The battle against all types of cancer continues to be waged worldwide, as scientists and biologists develop and wield increasingly sophisticated and technological weapons in the global fight against cancer. However, leukemia has largely passed under the radar of this war in the past few years.

Leukemia is quite unlike other cancers. Although a host of carcinogens are known to increase the risk of contracting leukemia, it is still a largely genetic disease. No main or known cause for all the different types of leukemia exist.

This website, LeukemiaforAdults, was created with the express goal of educating the public about adult leukemia. Detection methods, common symptoms, treatment methods, and general information about leukemia are presented here. On the next few pages, you will know everything you need to know about one of the world's most virulent yet mystifying cancers.





Blood sample of patient with acute lymphoblastic leukemia
Blood sample of patient with acute lymphoblastic leukemia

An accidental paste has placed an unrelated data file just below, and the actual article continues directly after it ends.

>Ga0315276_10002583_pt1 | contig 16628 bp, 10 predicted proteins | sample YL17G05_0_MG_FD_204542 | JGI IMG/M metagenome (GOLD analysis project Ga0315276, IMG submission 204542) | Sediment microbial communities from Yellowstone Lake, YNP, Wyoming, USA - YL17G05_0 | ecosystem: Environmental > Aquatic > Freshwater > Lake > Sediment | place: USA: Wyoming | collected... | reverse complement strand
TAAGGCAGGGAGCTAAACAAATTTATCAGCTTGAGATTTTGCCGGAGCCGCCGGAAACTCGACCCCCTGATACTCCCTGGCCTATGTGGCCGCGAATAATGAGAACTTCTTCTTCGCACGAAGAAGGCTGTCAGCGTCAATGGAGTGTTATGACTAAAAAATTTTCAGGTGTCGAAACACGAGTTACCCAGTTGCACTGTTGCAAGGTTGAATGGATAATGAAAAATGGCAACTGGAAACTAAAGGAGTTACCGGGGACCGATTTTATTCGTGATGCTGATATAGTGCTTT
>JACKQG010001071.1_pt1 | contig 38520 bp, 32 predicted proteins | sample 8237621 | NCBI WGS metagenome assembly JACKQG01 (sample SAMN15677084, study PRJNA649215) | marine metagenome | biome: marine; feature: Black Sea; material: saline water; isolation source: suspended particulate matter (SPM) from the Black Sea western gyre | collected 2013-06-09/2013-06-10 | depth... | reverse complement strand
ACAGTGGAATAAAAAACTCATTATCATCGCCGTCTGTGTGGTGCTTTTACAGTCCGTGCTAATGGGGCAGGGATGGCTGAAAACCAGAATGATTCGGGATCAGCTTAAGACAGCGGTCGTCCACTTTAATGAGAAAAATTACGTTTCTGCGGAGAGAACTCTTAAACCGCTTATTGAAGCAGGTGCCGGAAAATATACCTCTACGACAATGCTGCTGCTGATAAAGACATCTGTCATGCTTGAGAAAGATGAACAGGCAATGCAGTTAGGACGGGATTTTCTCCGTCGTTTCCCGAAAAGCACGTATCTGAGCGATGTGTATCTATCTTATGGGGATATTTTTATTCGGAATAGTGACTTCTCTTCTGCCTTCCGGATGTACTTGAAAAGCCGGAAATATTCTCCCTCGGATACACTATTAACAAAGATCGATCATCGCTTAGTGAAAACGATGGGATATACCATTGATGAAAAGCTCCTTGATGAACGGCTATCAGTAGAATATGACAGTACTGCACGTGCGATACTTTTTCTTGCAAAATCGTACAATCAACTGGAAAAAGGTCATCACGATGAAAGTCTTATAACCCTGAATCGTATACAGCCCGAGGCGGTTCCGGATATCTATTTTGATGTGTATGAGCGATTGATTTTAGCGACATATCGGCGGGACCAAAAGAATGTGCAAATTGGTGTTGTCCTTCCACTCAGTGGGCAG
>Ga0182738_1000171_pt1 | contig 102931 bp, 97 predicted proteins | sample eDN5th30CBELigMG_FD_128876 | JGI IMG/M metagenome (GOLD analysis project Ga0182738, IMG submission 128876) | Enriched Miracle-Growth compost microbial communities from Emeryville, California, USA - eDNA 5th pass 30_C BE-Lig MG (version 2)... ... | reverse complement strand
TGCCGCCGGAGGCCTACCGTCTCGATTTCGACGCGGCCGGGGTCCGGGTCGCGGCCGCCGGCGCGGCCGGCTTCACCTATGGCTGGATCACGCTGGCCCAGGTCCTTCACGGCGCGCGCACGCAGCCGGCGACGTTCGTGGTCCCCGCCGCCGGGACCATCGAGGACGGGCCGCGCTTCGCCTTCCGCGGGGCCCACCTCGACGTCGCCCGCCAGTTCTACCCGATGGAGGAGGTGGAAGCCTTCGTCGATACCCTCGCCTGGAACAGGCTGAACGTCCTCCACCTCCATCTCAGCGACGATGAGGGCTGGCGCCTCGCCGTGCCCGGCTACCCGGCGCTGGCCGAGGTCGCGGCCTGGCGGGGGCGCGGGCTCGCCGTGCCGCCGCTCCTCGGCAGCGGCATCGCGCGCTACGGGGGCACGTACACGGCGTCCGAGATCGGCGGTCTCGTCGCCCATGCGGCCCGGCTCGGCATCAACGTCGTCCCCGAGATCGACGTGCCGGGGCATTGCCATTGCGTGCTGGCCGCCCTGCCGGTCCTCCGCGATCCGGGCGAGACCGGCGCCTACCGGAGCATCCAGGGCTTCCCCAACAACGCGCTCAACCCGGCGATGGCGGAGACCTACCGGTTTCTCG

A diagram describing the difference between lymphatic and myelogenous leukemia. Lymphatic leukemia produces abnormal B-cells and T-cells, while myelogenous leukemia produces abnormal phagocytes and erythrocytes (red blood cells)
A diagram describing the difference between lymphatic and myelogenous leukemia. Lymphatic leukemia produces abnormal B-cells and T-cells, while myelogenous leukemia produces abnormal phagocytes and erythrocytes (red blood cells)
Death rates of adult leukemia by country (2004, World Health Organization). Darker colors indicate a higher fatality rate for all types of adult leukemia. Notice the lack of an environmental correlation to death rates - part of which makes leukemia such an unusual disease.
Death rates of adult leukemia by country (2004, World Health Organization). Darker colors indicate a higher fatality rate for all types of adult leukemia. Notice the lack of an environmental correlation to death rates - part of which makes leukemia such an unusual disease.